Room for organic milk production to expand

With 100,000 litres a month coming in from Quebec, there is an opportunity for Ontario producers to fill the gap. But the organic market operates in fits and starts and matching demand to supply is tricky


Brothers Josh and Rudy Biemond of Iroquois took over their father’s farm on April 1, 2011. They are milking 35 cows and producing organic milk for the Guelph-based Organic Meadow Coop, and raising two young families doing it.

On line with the new generation of robotic milkers

Jan and Chris Kappers of Olspank Dairy were the first to adopt the new A4 milkers and they appreciate the new features that come with them


Olspank Dairy, east of Sweaburg, is notable for two reasons. Operators, father and son Jan and Chris Kappers, are the longest running farms with robotic milkers in Ontario. They are also the first in the country to upgrade to the newest generation of robotic milkers.

A year ago, the Kappers replaced their original A2 machines, installed in 1999, with three A4 machines, and were milking 175 cows with them as of the beginning of March. Jan Kappers says the machines have the capacity to milk more cows – 63 to 65 cows each – and he wants to buy more quota.

The media assault on supply management

Maclean’s national editor Andrew Coyne has led the charge against supply management. But University of Waterloo history professor Bruce Muirhead has emerged as a defender, with George Morris Centre economist Larry Martin taking the middle ground


University of Waterloo history professor Bruce Muirhead points to an article published last year in New Zealand’s Waikato Times and wonders why the critics of Canada’s dairy supply management system look to that country as an example of how dairy trade ought to work.

Do birds pose a health problem in your dairy barn?

There’s little documentation on the overall risks birds present to farms. Experts tend to discount the risk of salmonella, but some are concerned that E. coli can be passed between cattle and starlings


From a bird’s eye view, a barn is just a big nest or a giant feed dish. But too many birds in the barn can pose health risks to a dairy herd and indirectly affect the quality of the milk they produce.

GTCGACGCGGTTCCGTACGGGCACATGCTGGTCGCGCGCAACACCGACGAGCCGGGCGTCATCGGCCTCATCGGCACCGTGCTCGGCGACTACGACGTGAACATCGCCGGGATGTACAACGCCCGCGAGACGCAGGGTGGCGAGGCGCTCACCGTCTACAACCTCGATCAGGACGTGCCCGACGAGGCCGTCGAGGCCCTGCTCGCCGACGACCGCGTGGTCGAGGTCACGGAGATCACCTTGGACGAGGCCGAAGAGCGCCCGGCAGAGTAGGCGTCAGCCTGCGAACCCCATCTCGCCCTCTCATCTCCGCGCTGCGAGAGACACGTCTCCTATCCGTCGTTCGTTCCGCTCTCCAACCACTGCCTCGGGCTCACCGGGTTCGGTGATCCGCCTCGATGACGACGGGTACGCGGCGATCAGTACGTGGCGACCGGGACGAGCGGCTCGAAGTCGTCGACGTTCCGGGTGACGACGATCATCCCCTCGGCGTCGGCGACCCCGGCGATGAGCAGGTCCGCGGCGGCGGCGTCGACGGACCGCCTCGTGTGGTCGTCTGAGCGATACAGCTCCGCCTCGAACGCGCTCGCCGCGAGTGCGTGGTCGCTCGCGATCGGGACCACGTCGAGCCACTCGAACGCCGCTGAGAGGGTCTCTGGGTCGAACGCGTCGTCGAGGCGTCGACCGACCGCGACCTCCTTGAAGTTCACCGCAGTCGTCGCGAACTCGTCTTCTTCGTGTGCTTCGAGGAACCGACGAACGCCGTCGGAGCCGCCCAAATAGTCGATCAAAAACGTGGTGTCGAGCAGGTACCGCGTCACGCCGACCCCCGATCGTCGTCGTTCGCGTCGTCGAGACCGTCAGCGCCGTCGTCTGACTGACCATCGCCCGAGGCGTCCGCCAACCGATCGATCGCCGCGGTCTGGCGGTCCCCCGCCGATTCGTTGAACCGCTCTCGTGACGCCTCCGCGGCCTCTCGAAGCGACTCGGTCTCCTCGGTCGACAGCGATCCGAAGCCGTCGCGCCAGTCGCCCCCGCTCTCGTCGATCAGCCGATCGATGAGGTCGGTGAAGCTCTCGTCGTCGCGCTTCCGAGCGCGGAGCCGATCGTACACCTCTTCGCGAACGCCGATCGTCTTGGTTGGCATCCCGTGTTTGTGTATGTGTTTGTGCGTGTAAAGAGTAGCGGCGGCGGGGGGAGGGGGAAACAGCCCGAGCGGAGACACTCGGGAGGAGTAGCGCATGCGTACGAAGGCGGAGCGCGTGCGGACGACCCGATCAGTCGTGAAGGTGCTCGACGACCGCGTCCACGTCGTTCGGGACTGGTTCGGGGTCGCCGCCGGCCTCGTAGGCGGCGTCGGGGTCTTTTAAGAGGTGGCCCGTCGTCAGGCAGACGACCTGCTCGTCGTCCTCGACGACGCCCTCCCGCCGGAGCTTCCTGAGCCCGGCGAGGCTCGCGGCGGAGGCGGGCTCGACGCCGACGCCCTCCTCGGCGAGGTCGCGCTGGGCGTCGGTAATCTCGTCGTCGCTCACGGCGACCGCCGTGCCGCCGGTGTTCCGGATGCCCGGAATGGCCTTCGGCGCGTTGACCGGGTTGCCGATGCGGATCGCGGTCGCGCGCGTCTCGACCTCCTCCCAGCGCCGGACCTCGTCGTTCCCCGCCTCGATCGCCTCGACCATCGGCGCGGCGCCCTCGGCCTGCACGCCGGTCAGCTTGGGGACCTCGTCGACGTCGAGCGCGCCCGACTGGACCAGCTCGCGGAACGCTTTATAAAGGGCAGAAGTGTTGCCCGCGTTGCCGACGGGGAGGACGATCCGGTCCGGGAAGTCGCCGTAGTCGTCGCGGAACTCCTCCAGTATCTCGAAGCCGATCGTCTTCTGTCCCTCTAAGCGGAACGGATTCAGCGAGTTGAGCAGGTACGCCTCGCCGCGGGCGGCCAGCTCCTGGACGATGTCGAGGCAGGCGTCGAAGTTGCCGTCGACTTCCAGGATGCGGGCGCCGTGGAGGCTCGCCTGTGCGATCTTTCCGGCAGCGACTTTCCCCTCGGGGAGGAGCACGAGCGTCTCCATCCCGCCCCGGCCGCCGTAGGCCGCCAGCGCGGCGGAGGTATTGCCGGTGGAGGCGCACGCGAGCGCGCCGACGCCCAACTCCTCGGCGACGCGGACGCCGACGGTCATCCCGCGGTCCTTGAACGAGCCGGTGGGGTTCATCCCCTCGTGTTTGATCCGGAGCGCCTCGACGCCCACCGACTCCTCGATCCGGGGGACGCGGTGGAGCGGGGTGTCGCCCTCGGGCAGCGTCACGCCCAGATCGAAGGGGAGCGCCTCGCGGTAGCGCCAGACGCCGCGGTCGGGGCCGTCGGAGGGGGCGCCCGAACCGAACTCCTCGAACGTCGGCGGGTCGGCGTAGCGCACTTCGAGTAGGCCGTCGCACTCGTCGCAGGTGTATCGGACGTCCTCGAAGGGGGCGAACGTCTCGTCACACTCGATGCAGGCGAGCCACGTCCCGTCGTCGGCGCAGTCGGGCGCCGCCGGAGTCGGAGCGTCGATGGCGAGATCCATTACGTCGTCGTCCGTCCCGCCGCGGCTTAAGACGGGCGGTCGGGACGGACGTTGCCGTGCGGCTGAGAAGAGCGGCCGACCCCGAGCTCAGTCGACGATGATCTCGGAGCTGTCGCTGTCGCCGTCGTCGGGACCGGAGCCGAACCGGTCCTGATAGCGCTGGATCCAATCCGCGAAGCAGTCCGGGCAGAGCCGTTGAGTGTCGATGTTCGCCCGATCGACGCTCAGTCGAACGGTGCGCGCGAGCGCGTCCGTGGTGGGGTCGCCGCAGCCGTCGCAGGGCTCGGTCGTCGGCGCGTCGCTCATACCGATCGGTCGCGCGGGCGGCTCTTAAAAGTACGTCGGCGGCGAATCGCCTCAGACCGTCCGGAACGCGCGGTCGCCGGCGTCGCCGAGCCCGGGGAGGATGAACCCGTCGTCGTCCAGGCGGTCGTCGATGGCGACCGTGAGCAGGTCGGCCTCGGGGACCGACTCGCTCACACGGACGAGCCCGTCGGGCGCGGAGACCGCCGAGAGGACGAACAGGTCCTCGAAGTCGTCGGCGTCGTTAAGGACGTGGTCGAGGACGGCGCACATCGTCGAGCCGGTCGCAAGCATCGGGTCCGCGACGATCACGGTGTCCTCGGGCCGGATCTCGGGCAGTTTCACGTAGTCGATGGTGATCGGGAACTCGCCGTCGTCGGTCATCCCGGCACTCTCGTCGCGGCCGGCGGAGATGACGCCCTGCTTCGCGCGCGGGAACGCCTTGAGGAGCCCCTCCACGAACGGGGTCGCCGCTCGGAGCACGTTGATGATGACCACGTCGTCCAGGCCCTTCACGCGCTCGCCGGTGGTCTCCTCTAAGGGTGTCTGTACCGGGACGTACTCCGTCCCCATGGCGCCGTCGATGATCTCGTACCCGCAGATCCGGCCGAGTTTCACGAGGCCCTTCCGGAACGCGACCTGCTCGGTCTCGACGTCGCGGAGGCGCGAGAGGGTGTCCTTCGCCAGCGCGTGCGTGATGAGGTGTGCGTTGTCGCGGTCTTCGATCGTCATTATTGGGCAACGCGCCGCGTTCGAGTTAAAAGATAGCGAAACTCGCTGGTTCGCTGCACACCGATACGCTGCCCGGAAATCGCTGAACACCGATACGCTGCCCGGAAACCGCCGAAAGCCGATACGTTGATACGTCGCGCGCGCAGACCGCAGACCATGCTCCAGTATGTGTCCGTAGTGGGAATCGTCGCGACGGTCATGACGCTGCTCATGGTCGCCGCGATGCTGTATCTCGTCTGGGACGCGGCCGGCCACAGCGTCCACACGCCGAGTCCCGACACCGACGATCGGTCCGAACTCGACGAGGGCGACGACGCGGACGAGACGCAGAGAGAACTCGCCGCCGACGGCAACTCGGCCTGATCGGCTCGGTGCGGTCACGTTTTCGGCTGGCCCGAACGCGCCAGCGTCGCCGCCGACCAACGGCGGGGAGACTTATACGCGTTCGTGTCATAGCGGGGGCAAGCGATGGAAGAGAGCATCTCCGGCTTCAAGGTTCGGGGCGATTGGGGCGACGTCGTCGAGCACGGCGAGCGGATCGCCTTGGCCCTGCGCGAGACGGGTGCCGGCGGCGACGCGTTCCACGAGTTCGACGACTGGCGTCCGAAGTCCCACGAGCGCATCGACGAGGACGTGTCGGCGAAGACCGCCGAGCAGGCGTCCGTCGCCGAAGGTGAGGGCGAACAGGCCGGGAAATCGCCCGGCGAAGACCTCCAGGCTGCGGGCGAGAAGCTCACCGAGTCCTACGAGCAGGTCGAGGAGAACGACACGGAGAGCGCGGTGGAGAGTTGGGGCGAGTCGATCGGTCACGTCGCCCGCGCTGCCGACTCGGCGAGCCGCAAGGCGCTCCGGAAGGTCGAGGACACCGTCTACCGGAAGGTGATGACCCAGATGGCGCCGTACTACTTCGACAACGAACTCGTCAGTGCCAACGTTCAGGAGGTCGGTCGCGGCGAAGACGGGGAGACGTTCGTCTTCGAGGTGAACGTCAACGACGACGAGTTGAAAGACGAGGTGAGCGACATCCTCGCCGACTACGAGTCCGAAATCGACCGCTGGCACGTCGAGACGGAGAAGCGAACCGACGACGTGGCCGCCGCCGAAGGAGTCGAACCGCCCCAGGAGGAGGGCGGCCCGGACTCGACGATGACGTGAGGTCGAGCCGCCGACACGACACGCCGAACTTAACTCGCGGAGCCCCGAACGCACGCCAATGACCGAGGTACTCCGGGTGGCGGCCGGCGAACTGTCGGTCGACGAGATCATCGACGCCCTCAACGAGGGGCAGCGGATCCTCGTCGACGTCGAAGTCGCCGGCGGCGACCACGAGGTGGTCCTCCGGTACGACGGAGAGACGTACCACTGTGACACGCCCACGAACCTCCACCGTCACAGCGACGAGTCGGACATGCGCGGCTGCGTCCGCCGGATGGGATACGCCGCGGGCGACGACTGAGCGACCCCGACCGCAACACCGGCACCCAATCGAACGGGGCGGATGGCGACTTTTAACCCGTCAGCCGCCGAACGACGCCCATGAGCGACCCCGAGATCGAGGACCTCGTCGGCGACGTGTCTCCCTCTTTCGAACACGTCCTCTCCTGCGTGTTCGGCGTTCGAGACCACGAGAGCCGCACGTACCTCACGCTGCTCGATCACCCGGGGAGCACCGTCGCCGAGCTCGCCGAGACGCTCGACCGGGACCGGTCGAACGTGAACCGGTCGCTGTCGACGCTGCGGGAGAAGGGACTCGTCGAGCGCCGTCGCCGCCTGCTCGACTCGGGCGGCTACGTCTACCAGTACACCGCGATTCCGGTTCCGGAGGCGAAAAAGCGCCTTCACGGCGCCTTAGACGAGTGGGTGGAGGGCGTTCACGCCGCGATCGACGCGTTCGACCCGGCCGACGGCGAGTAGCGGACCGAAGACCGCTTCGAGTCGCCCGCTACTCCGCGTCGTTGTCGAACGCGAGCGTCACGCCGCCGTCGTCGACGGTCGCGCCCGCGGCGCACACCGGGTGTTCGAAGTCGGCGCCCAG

In search of cows that fight off mastitis better than others

Scientists are using molecular research to find animals that show a superior immune response to disease challenges – and perhaps in the long-term to reduce the need for antibiotics


Mastitis control isn’t just about udder management. Some cows simply fight off disease better than others.

Now, using molecular research, veterinarians and animals scientists are trying to develop screens to find the animals that mount a superior immune response to disease challenges.

Somatic cell count penalty level due to drop

But, say industry insiders, with average levels in Ontario well below 400,000, the change shouldn’t be onerous


The last time Ontario lowered its somatic cell count (SCC) penalty level, in the early 1990s, some farmers had difficulty adjusting, particularly ones not using any best management practices, says Alex Hamilton, field services manager for Dairy Farmers of Ontario (DFO). Now the level is about to drop again.

Risk assessment and testing a key element in avoiding Johne’s disease

In 2010, 70 per cent of Ontario dairy producers participated in a voluntary four-year prevention program and organizers are hoping to raise the tally to 100 per cent


Enniskillen-area dairy farmer Jim Millson always thought he did a great job with calf management. But now he knows for sure thanks to the Johne’s Education and Management Assistance program.

Last November, Millson, the Dairy Farmers of Ontario board member representative on the program’s working group, completed the on-farm risk assessment by his veterinarian and testing as part of the program. Millson’s results revealed his herd was clean and he didn’t have any high titre cows. He had 50 cows tested.

Building a $2.5 million dairy barn the local way

For the Howes of Vankleek Hill, using local contractors was the key to a successful barn construction project. And the many visitors that came to see it were also impressed


When the Howes family of Vankleek Hill began rebuilding their dairy barn in July after a fire destroyed their old one, equipment and more than half their herd last spring, Leonard says he was expecting some glitches along the way.

But there weren’t any. Construction of the new 327-foot-long by 98-foot-wide free stall barn went “really smoothly,” he says, noting he’s pleased with the end result and how well the contractors and equipment dealers all worked together.

Who drinks the most milk – Canadians or Americans?

Depending on how economists do the math, fluid milk consumption may be higher or lower on either side of the border. But on each side, consumption is declining


Milk consumption per capita is declining in Canada. Critics often blame the supply management system, charging that high milk prices are responsible.

A look at consumption levels on both sides of the Canada-U.S. border, however, points to declining consumption on both sides. Depending on who, and how it is counted, fluid milk consumption may actually be higher on the Canadian side.

Time for the dairy industry to get tough with processors

So says Canada’s number one ice cream maker, arguing that processors who use vegetable oil for frozen desserts shouldn’t benefit from program rebates, incentives and the use of blue cow logo


If dairy farmers want stronger markets, they should encourage their organizations to get tough with processors using non-milk ingredients for substitute products.